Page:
Some of the most passionate writing in our newspaper can be found in the letters to the editor. And by passionate, I mean annoyed, irritated, indignant, infuriated and outraged.
These bite-sized nuggets of heated opinion -- no more than 175 words, thanks -- serve two important functions. They: a) allow readers to vent frustrations that might otherwise cause their eyebrows to catch fire; and b) provide those of us who digest them over coffee each morning a chance to learn what others feel strongly about.
On different days you will find different bones of contention: Israeli-Palestinian relations; medical marijuana dispensaries; the war in Afghanistan; runaway pensions; Congressional gridlock; the first lady's hairstyle (just seeing if you were paying attention).
The subject matter tends toward themes of major importance and high stakes. But there are exceptions.
Take last Thursday, for instance. In three of the five published letters, sandwiched between an attack on schoolteacher competence and a demand for stricter gun control, readers trained their sights on the weighty issue of our daily comic strips. It was not the first time this topic has come up.
"I object to the placement of Doonesbury and Non Sequitur on the comics page," one wrote. "They are political cartoons that belong on the opinion page -- if you publish them at all."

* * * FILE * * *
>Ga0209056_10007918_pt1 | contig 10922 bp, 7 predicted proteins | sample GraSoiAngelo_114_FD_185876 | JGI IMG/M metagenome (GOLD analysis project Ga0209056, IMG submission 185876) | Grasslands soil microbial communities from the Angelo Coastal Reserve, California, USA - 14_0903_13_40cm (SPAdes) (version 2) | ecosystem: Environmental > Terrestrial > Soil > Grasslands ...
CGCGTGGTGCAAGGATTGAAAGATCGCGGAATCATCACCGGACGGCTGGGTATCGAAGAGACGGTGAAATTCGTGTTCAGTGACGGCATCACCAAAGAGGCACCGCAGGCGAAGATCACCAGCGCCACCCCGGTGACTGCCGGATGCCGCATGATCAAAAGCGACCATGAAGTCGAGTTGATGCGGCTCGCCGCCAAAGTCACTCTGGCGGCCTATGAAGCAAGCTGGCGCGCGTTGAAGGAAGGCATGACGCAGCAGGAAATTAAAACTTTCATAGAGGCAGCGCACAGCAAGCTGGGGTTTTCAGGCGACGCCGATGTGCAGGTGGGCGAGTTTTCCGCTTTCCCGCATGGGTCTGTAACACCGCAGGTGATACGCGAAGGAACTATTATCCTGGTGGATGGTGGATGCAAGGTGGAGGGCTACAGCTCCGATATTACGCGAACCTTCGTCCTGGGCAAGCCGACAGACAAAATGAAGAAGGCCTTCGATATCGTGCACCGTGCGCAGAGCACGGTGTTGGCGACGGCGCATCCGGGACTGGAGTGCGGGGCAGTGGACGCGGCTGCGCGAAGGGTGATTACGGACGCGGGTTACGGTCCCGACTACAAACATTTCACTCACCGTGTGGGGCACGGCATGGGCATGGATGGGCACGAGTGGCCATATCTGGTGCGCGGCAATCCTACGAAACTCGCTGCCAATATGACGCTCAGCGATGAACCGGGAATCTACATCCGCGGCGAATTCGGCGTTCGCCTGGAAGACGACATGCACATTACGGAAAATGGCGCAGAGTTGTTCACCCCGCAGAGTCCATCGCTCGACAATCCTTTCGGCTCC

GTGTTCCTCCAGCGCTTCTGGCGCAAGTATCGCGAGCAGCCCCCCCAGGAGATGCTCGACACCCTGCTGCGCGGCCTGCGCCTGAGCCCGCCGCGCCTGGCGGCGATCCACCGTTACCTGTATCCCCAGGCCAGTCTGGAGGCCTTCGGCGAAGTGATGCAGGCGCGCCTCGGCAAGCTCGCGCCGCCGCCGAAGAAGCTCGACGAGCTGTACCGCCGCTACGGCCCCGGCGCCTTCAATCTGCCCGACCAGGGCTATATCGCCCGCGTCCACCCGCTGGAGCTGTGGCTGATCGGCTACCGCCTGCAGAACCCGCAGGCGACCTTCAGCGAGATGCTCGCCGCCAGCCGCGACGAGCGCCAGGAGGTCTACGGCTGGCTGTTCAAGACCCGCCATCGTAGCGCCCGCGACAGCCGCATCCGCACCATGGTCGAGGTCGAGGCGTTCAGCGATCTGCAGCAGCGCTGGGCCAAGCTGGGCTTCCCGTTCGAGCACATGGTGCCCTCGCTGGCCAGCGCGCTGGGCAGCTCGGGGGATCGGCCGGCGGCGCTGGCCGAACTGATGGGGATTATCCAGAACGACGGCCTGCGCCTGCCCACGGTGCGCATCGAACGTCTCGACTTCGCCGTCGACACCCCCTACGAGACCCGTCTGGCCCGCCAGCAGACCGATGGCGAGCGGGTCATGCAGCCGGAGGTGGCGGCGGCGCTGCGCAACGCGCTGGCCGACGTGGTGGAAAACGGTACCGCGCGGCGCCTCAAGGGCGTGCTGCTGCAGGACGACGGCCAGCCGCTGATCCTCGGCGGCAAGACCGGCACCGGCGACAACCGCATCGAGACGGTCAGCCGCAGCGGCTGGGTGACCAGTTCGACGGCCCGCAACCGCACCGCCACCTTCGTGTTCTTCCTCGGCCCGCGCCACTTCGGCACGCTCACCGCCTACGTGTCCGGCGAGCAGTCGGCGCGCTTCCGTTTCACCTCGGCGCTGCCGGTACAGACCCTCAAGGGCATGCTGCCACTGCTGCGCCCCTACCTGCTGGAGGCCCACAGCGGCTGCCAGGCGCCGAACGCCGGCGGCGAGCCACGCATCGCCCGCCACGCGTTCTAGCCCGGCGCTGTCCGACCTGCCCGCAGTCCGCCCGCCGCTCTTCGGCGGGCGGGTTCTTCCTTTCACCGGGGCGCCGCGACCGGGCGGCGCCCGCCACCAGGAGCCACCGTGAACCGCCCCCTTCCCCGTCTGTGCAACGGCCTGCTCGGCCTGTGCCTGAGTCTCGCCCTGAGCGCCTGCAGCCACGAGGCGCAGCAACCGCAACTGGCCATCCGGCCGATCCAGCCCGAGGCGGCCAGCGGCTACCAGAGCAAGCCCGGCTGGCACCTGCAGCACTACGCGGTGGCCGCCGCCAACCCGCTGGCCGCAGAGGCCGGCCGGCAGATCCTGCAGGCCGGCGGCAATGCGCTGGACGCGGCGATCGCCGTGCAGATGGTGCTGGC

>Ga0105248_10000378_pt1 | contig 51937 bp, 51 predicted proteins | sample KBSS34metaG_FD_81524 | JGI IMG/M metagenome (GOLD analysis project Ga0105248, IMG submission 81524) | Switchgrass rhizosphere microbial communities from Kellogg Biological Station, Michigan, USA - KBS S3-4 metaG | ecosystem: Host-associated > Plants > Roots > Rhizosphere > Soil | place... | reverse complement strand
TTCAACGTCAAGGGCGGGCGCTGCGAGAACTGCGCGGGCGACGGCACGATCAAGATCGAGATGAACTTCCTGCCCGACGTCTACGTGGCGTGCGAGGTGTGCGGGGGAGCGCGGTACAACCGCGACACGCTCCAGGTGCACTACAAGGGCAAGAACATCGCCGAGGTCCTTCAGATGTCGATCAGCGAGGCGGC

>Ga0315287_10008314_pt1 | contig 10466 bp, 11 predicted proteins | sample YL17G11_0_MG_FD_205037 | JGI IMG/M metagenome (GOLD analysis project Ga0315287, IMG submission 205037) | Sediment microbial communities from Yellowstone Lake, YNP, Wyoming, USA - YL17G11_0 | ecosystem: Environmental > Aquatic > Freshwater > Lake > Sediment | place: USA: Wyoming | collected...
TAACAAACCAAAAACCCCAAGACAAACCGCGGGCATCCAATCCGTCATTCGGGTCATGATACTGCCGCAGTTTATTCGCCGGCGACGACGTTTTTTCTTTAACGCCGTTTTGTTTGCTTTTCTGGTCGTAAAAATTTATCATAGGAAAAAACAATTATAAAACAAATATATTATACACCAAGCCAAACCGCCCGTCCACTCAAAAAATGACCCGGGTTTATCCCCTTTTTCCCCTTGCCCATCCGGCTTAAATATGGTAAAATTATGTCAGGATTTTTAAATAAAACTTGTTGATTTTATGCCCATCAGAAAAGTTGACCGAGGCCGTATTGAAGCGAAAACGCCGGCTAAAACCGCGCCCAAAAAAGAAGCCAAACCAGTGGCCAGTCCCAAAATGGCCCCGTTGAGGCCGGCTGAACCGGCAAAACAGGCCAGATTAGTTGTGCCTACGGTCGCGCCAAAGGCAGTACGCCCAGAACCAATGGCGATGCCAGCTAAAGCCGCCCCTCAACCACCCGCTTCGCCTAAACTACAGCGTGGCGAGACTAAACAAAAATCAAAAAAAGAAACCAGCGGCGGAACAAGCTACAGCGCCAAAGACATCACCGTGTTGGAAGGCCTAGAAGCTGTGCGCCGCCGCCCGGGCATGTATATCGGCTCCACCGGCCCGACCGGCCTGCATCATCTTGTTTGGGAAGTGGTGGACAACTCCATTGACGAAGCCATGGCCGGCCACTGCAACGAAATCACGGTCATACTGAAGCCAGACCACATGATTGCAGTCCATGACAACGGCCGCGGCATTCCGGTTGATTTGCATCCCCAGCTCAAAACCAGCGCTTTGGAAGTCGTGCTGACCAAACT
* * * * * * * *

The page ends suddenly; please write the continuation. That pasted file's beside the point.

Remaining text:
And another: "I wrote the editor last year, citing Mallard Fillmore's obvious bias
Doonesbury is a left-leaning comic strip featuring a cast of characters who apparently never have an unspoken thought. Mallard Fillmore is a talking duck with a name reminiscent of our 13th president whose observations lean equally far to the right.
If either strip is intended to be funny, it's not the laugh-out-loud kind. The messages within are more like mini-lectures from warring worlds. Reading the two back-to-back is like switching from MSNBC to Fox News.
But, hey, they're comic strips. Who cares?
A lot of people do, according to Features Editor Lisa Wrenn: "I always thought of the comics as comfort food in the newspaper, but people take them seriously."
She recalled many years ago when the Times discontinued Marmaduke, a comic strip about a lovable, mischievous dog. A longtime reader who said it reminded him of a pet he once owned was crestfallen when the strip disappeared. It was almost as if a longtime friend had passed away.
The reader reactions this time are of a different vein. Some are annoyed that Doonesbury is so liberal, others that Mallard Fillmore is so conservative. Within the space of less than 11 column inches, these two comic strips manage to alienate constituencies daily on both sides of the fence, which is no easy accomplishment.
It's comforting to find readers with such fervent passion. Heck, these days it's good to find readers of any kind. And if voicing their objections in print helps clear the air, then by all means clear away.
Frankly, I don't think Doonesbury or Mallard Fillmore do much to move the political needle right or left. Of all the voters who arrive at a polling place with reference materials in hand, I've yet to see one consult the comic strips before filling out a ballot.
Contact Tom Barnidge at firstname.lastname@example.org.